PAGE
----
Slippery SlopeI didn’t stop that day—no time— too fast—no place to turn around— but the next day—on that ordinary stretch—something pulled me over. I climbed the slope to see it again— the girl who looked eleven but may have been older—fighting his grip— the thin furious man—the long arm striking her face. She was still standing— after—my rear-view mirror told me. No footprints in the slick grass—no blood— just one glint—like a broken bottle. A child’s glasses with thick lenses— intact—reflecting that day upside down.
“Slippery Slope” first appeared in Voices from the Attic, Volume XIV (Carlow University Press, 2008) and from Spared by Angele Ellis and published by Main Street Rag, © 2011 by Angele Ellis. Reprinted with permission of the author.
You hurl a butcher’s blood onto her shopping spree. You lay down in New York City streets, daring taxis. I can’t stop you from diving into the cove with pliers, from setting all the captive dolphins free. I’m amazed that you are brave enough to hold a dirty stranger’s hand on the beach, scream about oil spilling into the sea. I don’t know if you’ve ever really participated in extreme activism; but I’ve placed you in the line of fire psychologically. I won’t lie, I have participated in my fair share of active activism, but I regard myself as a “poet activist.” Poetry, with all its fragmentation, sophisticated slang and obscurity, seems to be more powerful than all of the actions above. It’s not a statistic. It’s not an unknown student in a local news story; it’s a life’s mind on the page— a mind-reading session. A reader, betrothed to the poem he or she absorbs, cannot circumvent its mental triggers. With poetry, like a fishing net or gory scene, I seize attention silently, freely, mischievously. My two favorite colors are hot pink and aqua. This isn’t a suicide, but it’s a gamble to drink tequila on my neon float in the Port of Miami’s heart. I’m pink as Florida postcard thongs and defenseless as a girl on calle ocho. I know these ships are blue whales, and I’m plankton. I know what I am doing! I know I’ve been raped. My body oozes oily teenager. I taunt the massive powers. Here, pink as daybreak, I am stronger than Royal Caribbean and my father. I petrify these vessels. They will not penetrate my mother ocean’s dawn. Perhaps I am a coward for sneaking up on you with written words, for imprinting a scenario that would clog any harbor, instead of grabbing that bikini and my pair of beach balls. Maybe I should be squaking at policepersons like a balding sea gull in a restaurant about pollution and sea life and karma, but I don’t think they would listen to me for very long down there in the Port of Miami. I’d probably get arrested, questioned by a psychologist and declared insane after ten minutes. Then my feminist, ecological message would be erased by this corrupt diagnosis and a more gruesome news story. But with poetry— you must read— and you must envision the remarks. I’m not antagonizing the city forces or the innocent tugboat captains. I’m not using tax dollars. I’m not turning you off. I’m turning you on.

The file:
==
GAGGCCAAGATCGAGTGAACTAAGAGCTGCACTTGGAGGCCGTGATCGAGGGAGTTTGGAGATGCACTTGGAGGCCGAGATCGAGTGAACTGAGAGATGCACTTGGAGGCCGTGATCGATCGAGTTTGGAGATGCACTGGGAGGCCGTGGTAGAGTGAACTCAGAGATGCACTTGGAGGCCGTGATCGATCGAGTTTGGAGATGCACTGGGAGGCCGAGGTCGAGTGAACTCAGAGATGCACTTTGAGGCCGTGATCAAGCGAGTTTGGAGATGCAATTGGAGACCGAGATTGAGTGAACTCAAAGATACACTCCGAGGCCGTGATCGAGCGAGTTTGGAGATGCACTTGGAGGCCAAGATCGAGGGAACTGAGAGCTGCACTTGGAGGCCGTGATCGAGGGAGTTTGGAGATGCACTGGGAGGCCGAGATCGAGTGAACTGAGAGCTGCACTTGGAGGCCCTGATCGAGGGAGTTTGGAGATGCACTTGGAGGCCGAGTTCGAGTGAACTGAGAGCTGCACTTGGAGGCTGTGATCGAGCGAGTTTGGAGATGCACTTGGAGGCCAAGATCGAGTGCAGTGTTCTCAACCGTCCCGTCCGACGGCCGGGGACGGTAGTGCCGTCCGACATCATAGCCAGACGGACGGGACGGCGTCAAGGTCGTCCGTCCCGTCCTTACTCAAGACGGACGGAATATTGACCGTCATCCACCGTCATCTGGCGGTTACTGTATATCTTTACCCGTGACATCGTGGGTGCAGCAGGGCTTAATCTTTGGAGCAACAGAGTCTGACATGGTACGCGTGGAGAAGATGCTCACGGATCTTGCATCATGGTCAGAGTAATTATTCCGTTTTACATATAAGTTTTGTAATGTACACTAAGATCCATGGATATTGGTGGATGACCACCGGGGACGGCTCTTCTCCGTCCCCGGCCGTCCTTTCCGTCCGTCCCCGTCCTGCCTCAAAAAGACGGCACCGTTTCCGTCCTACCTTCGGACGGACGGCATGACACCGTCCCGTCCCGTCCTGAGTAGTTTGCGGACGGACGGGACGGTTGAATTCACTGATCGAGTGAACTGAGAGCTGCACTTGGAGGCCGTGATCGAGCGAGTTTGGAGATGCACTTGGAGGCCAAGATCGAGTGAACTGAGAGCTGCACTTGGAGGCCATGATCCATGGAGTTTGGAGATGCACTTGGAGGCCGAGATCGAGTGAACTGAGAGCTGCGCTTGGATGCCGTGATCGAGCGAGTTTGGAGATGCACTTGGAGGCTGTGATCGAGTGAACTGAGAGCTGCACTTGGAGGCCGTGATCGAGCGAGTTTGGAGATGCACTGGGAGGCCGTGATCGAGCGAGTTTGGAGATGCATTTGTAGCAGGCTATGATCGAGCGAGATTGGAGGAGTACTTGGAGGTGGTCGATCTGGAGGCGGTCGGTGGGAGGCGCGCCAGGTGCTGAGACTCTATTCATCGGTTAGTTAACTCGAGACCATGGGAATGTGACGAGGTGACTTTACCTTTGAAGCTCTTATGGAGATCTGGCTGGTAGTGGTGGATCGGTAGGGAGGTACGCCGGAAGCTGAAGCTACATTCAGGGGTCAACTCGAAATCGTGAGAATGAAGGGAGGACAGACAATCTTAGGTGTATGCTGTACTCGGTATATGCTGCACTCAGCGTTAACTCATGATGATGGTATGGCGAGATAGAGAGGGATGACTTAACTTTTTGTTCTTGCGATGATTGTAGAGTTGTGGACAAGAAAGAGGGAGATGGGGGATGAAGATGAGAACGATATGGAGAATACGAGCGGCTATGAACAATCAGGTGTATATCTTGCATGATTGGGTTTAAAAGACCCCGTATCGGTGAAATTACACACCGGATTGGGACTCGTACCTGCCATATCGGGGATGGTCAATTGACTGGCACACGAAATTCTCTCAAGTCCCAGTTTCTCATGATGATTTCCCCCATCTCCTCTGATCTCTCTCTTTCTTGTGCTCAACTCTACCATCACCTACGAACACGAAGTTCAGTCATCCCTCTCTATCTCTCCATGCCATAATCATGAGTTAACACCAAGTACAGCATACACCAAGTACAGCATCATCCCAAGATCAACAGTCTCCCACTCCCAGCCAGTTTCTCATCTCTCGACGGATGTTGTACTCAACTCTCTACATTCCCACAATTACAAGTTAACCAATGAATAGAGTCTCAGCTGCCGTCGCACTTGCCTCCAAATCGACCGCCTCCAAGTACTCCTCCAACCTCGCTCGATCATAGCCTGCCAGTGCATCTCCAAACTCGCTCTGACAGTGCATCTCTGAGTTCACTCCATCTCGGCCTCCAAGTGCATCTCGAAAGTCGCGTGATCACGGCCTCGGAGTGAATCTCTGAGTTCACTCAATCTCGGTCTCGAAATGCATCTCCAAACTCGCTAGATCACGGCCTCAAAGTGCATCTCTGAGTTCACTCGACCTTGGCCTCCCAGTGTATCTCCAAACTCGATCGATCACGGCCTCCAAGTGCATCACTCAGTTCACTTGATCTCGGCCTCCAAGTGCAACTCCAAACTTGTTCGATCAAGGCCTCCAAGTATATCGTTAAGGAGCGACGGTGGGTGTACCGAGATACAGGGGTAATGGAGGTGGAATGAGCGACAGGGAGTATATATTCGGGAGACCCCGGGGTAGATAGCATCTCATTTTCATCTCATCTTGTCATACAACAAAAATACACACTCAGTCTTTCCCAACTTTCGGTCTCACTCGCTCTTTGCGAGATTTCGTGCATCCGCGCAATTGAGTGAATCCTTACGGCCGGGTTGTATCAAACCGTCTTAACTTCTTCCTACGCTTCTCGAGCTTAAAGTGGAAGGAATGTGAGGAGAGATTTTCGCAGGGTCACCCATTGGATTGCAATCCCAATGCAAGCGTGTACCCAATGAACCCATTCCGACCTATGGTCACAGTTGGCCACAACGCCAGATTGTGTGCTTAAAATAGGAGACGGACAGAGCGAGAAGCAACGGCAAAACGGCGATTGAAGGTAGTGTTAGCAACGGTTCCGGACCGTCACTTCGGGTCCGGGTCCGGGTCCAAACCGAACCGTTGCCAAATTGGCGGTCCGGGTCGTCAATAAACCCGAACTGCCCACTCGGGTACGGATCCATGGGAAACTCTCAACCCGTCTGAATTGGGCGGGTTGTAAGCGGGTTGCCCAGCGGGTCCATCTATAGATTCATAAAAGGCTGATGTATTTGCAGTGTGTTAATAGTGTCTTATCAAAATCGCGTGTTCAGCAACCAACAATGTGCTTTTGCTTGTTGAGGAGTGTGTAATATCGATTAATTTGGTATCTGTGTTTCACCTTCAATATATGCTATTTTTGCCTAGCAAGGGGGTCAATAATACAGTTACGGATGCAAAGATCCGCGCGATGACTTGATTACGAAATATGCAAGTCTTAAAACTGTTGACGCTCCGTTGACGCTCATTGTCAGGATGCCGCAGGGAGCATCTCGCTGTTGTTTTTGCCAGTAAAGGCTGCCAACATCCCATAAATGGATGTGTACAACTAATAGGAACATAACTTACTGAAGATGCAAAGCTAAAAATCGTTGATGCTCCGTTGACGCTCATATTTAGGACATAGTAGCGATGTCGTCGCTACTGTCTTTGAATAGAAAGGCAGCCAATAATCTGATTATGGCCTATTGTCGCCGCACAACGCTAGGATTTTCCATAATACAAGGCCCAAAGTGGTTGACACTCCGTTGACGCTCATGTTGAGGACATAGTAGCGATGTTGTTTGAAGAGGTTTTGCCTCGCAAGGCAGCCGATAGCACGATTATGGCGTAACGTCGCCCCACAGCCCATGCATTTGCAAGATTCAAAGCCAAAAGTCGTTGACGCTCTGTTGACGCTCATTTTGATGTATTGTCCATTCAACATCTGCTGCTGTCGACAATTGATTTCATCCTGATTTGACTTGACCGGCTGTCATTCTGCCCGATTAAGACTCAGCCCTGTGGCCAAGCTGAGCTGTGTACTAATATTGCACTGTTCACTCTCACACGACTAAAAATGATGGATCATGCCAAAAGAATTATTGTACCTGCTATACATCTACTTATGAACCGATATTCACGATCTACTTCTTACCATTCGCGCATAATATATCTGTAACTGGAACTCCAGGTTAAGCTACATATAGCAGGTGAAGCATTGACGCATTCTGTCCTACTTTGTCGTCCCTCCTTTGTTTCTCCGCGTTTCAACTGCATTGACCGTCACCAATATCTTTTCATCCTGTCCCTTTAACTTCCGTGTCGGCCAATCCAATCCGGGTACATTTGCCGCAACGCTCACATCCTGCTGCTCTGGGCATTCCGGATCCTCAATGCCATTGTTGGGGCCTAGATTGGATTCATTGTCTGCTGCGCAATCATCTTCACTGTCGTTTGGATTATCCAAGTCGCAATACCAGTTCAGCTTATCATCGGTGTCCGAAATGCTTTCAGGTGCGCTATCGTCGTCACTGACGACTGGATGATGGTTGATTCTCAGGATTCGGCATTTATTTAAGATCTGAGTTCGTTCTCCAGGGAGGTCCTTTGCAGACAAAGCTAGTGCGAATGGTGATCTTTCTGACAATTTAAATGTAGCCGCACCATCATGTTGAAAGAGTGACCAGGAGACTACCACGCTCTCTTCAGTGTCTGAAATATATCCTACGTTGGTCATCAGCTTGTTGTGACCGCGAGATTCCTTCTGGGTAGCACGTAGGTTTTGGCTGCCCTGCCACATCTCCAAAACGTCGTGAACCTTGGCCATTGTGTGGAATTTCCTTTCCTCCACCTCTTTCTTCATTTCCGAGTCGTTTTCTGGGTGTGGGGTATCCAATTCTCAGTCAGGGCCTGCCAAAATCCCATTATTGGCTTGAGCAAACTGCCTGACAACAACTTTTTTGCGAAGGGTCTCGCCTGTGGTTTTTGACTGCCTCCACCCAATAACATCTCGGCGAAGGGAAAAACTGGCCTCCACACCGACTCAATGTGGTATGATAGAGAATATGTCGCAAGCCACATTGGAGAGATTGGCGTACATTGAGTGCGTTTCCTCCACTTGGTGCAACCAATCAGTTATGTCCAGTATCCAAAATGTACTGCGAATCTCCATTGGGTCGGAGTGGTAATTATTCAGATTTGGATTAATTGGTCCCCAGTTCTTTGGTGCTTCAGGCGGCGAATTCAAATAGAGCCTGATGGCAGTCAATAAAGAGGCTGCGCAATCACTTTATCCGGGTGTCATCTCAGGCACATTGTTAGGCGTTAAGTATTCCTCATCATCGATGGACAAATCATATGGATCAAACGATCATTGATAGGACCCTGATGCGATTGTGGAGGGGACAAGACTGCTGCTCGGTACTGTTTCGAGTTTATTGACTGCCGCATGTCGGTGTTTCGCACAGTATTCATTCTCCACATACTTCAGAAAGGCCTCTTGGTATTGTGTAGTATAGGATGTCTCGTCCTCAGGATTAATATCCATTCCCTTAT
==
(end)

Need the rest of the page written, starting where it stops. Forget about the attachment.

Maybe a girl on a hot pink float is the start of beach themed pornography, or just a silly anecdote. Maybe you are aroused by the mentioning of thongs and oil and teens; you noiselessly sit on this discomfort while you read. What you might objectify, patronize or desire commandeers command of your deliberations; you can’t escape.
(a night with The Misfits)
[Montgomery Clift’s] the only person I know who’s in worse shape than I am.
– Marilyn Monroe“Diamonds are a girl’s best friend,” but they don’t save her as they drop down her face, smearing paint. The driver tries to catch them, stash them for his pocket or fly. All men drive drunk. All men drive drunk. All men drive drunk. The blonde bombshell chants gently to herself. She swims in fluid on the rocks, dodges iced constellations, waits for the ride to end. While she dances with an Oak tree, her arms are clearly woman, despite her piggy tail attempts. The recent divorcee sits quietly, then talks about dancing interpretively, dubs Arthur Miller’s voice. Montgomery Clift bites his finger, as seductively as Marilyn. Eyes divert to him. The pair’s tumblers melt tulips. Their hips close in. They swallow the tulips and chew. “I don’t like the way they grind women up out here,” Montgomery says. Marilyn’s knees seem dark in the dirt, her white shoes, filthy under star light. They crookedly hug. Their lips too full and soft for society, sip. Their eyes— crystal vases full with water and sunrise, await flowers. His vodka and grapefruits say to her, “you got such trust in your eyes.” She whispers, “it’s the Nembutal.” Clark Gable rolls on the ground, plastered—a temper tantrum. He argues belligerently, “didn’t your papa ever spank you and then pick you up and give you a big kiss?” A man’s pain is erotic. Like her cheeks, cherries and nipples. The foggy dust whirls about her moist face and lashes; diamonds stamp roadways. A large gloved hand muffles Montgomery. Blackness. She screams out, “murderer!” Her feelings spray bullets at households. She catches a ride home from Clark. He promises to love her.